Your Resume should not look like this

Cindy’s Career, 2000 – 2012

Cindy, a victim of the current recession, her career has been on life support since a layoff from a healthcare consulting firm. Prior to its final demise, Cindy took her career through a stint as a personal fitness trainer and ended it working in a car sales with a luxury-car dealership.

Cindy was a graduate of a prestigious university where she earned a degree in integrated science and technology. She immediately began employment as a tumor biology lab technician where she worked for two years before joining the consulting firm. While there, she “utilized empirical data and statistically significant best practices to influence positive change for client’s capital efficiencies.”

In addition to the above, Cindy was a certified phlebotomist, published numerous medical research papers, and played high school soccer. Cindy’s Career was only seven years old. In lieu of flowers, please send condolences to the guidance counselors and college advisors who failed to help Cindy find her best career fit and the writer who created the erratic document referred to as “resume.”


I hope you get the picture. Although the name is obviously fictional, the rest of the information is unfortunately true. I know this, because I took it directly from her resume.

And mind you, Cindy is not alone.

Like many professionals, Cindy never thought of resume as a marketing document that targeted a specific audience with a promise of adding value.

“I’m not really sure yet what I want to do,” she told me, “so I figured I’d just put it all in there so an employer could figure out how to use me.” And they sure did “use” her!

To write an effective resume, don’t begin by looking back over your shoulder to see where you have been.

Sounds unfamiliar, isn’t it?

I suspect your career path, like Cindy’s, was rarely a straight line. Most careers zig and zag in many directions. Take some time to delve deeply into all of your experience.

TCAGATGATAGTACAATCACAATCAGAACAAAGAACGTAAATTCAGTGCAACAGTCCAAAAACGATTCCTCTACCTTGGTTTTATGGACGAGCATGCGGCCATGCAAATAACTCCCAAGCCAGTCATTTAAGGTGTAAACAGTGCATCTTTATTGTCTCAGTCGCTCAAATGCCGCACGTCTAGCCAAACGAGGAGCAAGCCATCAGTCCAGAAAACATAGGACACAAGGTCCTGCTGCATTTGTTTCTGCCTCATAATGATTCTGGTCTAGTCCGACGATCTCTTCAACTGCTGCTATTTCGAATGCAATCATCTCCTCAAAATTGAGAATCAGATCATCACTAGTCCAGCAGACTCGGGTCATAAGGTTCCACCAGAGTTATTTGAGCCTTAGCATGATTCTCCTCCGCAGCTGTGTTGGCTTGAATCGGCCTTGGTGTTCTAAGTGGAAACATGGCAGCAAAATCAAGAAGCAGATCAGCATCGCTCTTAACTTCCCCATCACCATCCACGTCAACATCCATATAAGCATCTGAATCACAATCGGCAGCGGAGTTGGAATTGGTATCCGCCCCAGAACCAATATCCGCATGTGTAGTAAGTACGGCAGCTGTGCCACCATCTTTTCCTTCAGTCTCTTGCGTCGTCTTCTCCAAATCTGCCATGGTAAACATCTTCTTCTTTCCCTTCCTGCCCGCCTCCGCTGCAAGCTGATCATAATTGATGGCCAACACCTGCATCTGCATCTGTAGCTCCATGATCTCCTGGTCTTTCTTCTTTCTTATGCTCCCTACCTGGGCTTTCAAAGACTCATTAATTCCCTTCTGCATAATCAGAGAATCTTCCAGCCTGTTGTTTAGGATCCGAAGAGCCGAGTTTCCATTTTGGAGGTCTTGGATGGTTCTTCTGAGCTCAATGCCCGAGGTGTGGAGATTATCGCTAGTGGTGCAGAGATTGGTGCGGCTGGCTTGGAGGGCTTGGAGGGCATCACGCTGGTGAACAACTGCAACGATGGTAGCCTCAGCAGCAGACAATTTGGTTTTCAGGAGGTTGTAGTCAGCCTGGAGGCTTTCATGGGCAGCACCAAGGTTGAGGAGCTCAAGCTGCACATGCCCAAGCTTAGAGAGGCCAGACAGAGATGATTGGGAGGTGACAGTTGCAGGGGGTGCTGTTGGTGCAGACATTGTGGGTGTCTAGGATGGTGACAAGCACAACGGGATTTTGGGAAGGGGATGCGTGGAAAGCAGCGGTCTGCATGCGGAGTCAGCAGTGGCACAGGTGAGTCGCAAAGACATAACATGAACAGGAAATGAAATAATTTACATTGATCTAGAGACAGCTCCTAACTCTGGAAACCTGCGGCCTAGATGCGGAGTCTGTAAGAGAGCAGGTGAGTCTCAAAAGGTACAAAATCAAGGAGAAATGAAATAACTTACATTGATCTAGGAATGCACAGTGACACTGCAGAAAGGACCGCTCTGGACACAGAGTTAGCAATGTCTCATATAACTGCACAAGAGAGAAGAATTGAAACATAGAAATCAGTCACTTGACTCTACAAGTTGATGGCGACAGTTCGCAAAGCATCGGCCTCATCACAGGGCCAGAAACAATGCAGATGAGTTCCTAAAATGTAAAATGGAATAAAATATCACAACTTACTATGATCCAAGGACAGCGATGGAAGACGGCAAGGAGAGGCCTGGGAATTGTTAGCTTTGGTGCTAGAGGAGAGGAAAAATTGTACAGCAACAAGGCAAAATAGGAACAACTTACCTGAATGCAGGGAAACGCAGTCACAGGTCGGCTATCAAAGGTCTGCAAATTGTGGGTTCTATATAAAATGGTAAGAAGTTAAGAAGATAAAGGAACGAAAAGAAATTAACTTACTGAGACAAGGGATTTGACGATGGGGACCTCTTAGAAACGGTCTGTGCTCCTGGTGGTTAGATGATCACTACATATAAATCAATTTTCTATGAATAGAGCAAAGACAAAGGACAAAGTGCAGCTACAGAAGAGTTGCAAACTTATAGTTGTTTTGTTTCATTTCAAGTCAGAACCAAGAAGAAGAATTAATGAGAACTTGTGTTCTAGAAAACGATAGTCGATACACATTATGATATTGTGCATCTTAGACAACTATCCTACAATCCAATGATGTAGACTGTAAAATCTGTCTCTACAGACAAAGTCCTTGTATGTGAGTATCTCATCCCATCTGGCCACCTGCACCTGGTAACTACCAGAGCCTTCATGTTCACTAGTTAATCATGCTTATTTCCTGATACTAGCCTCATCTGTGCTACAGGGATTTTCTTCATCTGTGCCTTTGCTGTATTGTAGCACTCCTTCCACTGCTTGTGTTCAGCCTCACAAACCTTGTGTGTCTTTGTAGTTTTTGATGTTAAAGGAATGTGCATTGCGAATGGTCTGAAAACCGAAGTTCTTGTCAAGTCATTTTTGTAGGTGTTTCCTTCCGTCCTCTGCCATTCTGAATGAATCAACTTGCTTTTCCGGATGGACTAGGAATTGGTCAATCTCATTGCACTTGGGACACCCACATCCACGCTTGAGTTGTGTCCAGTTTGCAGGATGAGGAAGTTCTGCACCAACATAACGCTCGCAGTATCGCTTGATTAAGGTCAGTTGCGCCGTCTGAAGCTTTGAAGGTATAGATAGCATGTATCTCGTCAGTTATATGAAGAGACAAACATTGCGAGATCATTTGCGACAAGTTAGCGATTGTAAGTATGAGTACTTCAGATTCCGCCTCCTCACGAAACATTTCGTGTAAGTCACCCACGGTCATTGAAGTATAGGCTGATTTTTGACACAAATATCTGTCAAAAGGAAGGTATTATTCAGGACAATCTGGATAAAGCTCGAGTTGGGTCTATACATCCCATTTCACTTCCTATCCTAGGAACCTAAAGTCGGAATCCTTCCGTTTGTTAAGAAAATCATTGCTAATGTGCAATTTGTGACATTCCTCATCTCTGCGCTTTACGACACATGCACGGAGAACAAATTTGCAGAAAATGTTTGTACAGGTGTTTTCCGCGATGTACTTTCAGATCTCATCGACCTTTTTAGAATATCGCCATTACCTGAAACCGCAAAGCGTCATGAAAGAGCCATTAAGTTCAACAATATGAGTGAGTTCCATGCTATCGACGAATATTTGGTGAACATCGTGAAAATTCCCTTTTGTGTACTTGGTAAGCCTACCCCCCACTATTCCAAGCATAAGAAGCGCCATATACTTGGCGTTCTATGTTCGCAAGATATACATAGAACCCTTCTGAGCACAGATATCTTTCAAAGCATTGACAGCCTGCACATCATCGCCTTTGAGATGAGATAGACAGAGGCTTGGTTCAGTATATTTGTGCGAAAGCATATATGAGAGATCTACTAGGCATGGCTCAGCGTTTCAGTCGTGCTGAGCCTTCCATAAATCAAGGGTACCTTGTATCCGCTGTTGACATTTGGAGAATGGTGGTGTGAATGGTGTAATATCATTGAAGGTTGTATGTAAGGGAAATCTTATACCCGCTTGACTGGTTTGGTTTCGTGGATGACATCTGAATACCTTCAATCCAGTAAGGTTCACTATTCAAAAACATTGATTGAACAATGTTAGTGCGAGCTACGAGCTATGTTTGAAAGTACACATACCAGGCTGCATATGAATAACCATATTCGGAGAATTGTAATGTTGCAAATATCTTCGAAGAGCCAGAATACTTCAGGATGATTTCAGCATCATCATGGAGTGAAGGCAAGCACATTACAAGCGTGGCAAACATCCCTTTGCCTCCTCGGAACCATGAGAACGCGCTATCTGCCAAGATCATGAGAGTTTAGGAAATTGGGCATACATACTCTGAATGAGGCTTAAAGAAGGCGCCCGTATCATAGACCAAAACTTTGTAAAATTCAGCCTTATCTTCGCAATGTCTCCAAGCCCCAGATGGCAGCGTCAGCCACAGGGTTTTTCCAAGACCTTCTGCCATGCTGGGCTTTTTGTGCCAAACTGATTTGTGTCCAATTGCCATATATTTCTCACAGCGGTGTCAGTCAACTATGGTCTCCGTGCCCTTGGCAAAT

Look for common themes.

  • What knowledge and skills did you most enjoy using that you want to take to your next job?
  • What types of problems do you most enjoy solving?
  • What words do others use to describe you?
  • What specific details can you pull from your experience to illustrate your answers? If you don’t know, you can hire a professional to help you.

Identify your target audience.

  • Who are they?
  • What do they do?
  • Who are their customers and what problems do they specialize in solving?
  • Talk to people in the industry. Read business and industry news.

Print out job announcements and begin making a list of the

  • knowledge,
  • skills and
  • experience

employers seek in candidates.

Look for crossovers.

  • Who you are and what do you offer compared to what the employer wants and needs?
  • Identify the point where these two paths intersect and begin writing your resume from there.
  • When you look at your past, choose those items that are most relevant to your future and craft the content of your resume around them.

Don’t let your career suffer an untimely death – or worse yet, linger on life support for years (maybe even decades). Look ahead, identify your target, and then assemble and deploy the tools you need to get there. Make sure one of those tools is a well-crafted, strategically focused, and uniquely branded resume!
It’s Still Sporting That Outdated Objective